Preventative dental care helps establish the foundation for your child’s lifetime of healthy teeth and good oral health. We may recommend fluoride treatments and dental sealants in order to keep your child’s teeth free of cavities. Below you can find some tips that help your child practice good oral health care at home and reduce their chances of tooth decay.
Cavities In Children
Cavities, also called tooth decay or caries, are permanently damaged areas of teeth that may or may not show up as holes. Some children are at a much higher risk of developing cavities than others. There are many factors including genetics, diet, oral hygiene, and the bacterial flora of your mouth. At Stellar Kids Dentistry, our job is to support your home care efforts with professional cleanings, oral exams, and appropriate fluoride treatments.
Despite our best efforts, sometimes children will get cavities that need care or treatment. A shallow cavity can often be managed with conservative, drill free approaches.
Imagine a tooth like a hardboiled egg. The enamel would be the shell, the dentin would be the egg whites, and the pulp chamber would be the yolk.
- Take a hard look at your family’s typical diet. Ultimately, cavities are caused by the frequent consumption of refined and processed sugar (aka simple carbohydrates). These could be obvious things like candy or sport drinks, but usually it’s subtle choices like snacking on cookies, crackers, or chips. Any food that comes in a package, can, and box may contain tooth decay causing sugars. Cavities sneak up on children, so investigate which simple carbohydrates are sneaking into their snacks.
- Flossing and brushing with a fluoridated toothpaste, a minimum of 2 times a day, greatly increases the cavity’s healing ability by removing all dental plaque. Decades of research has shown that using a fluoride containing toothpaste will remineralize tooth structure.
Preventing Cavities in Children
Encourage brushing, flossing, and rinsing.
Avoid giving your child sticky foods.
Make treats part of meals.
Choose nutritious snacks.
Encourage your child to drink water or milk instead of sugary drinks.
Sealants are an excellent way to prevent cavities on the biting surface of primary and permanent back teeth. Tooth decay occurs when cavity causing bacteria grow on the surface of a tooth. The pits, fissures, and grooves of back molars provide the perfect hiding spots for these bacteria to grow and thrive. A well-crafted sealant will eliminate this bacterial habitat by cleaning and sealing those deep pits and grooves. Hence, bacteria are less likely to gain a foothold and progress to carious decay.
Silver Diamine Fluoride
SDF is a clear liquid that can be brushed into certain types of shallow cavities. It has been shown to be very effective in stopping cavities from worsening, in the right situation. However, SDF does blacken the decayed part of the tooth leaving it discolored. It may be a good option if:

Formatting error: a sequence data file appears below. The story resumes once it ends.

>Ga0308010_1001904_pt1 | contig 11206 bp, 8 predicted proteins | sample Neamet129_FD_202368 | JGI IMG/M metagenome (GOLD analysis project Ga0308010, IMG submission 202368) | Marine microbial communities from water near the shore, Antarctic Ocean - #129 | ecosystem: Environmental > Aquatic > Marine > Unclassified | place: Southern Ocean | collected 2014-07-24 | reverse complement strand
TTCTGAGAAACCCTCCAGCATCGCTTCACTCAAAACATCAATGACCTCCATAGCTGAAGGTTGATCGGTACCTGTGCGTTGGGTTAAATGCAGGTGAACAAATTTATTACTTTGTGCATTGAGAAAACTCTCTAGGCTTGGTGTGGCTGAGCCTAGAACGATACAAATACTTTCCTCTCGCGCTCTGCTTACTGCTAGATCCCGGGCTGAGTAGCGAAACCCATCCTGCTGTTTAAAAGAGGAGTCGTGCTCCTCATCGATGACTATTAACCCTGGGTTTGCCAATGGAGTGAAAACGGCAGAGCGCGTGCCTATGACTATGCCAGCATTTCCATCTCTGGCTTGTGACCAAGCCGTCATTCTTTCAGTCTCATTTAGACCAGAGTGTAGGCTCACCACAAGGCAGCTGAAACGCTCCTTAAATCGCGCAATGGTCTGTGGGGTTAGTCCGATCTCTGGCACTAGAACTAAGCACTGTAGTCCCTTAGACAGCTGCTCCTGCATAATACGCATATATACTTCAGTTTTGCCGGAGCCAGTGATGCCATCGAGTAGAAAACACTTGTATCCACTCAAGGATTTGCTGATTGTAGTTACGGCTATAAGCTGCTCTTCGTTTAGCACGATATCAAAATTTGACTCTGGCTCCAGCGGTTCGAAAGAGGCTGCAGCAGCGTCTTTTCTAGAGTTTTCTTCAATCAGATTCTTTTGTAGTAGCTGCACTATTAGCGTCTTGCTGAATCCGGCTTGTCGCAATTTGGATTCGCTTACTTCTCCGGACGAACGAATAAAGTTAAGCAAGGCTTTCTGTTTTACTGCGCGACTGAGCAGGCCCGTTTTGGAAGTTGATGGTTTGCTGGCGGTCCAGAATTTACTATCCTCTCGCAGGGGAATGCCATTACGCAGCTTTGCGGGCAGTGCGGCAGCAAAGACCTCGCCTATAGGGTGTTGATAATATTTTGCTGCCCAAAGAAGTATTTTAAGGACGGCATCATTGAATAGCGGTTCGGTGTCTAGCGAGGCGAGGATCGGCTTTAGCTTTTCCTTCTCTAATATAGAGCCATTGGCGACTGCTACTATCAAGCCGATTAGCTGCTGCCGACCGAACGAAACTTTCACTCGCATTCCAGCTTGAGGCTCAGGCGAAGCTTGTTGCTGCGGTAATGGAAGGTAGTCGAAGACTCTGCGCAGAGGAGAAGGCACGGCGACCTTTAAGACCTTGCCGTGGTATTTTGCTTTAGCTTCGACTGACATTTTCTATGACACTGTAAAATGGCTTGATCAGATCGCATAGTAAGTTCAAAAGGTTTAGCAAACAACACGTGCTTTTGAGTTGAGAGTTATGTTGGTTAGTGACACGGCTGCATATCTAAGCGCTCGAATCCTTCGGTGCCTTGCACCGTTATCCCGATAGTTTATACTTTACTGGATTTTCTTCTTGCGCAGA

- Your child is too young for dental treatment. We often place SDF on teeth knowing that we can eventually replace the discolored tooth surface with a proper esthetic filling.
- If your child’s cavity is on a baby tooth that will soon fall out,
- Or if the tooth is in the back of the mouth and hard to see (like a molar)
SDF is only effective in shallow cavities that are limited to the enamel layer. It is not reliably effective once tooth decay has penetrated the shell and is well into the dentin.
When a primary molar (back baby tooth) is lost too early, it is often necessary to stabilize the adjacent teeth. This is because the teeth on either side of the space tend to shift. If the space is not kept open, it will be lost. A space maintainer can help prevent space loss and prevent future orthodontic problems.
When a baby tooth is the front of the mouth and lost early, there is no space loss and a space maintainer is usually not necessary.
If only one tooth is missing, a unilateral (one-sided) spacer will be used. These spacers are commonly called Band & Loop or a Distal Shoe. If teeth are missing on both the left and right side of the mouth on the same arch, a bilateral (two-sided) spacer is used. They are commonly called a TPA Appliance for the upper teeth or a Lower Lingual arch for lower teeth.
We check these space maintainers for fit and stability at your child’s recare visits. If you see a new tooth growing under the space maintainer, or if the space maintainer comes loose, please call our office to schedule an appointment. It may be time to remove the appliance or re-cement it.
Learn how to care for Space Maintainers in Postoperative Care
4420 106th St. SW
Mukilteo, WA 98275
T: (425) 341-7827
111 SE Everett Mall Way, Ste. D
Everett, WA 98208
T: (425) 341-7827
13209 44th Ave SE, Ste. 101
Mill Creek, WA 98012
T: (425) 341-7827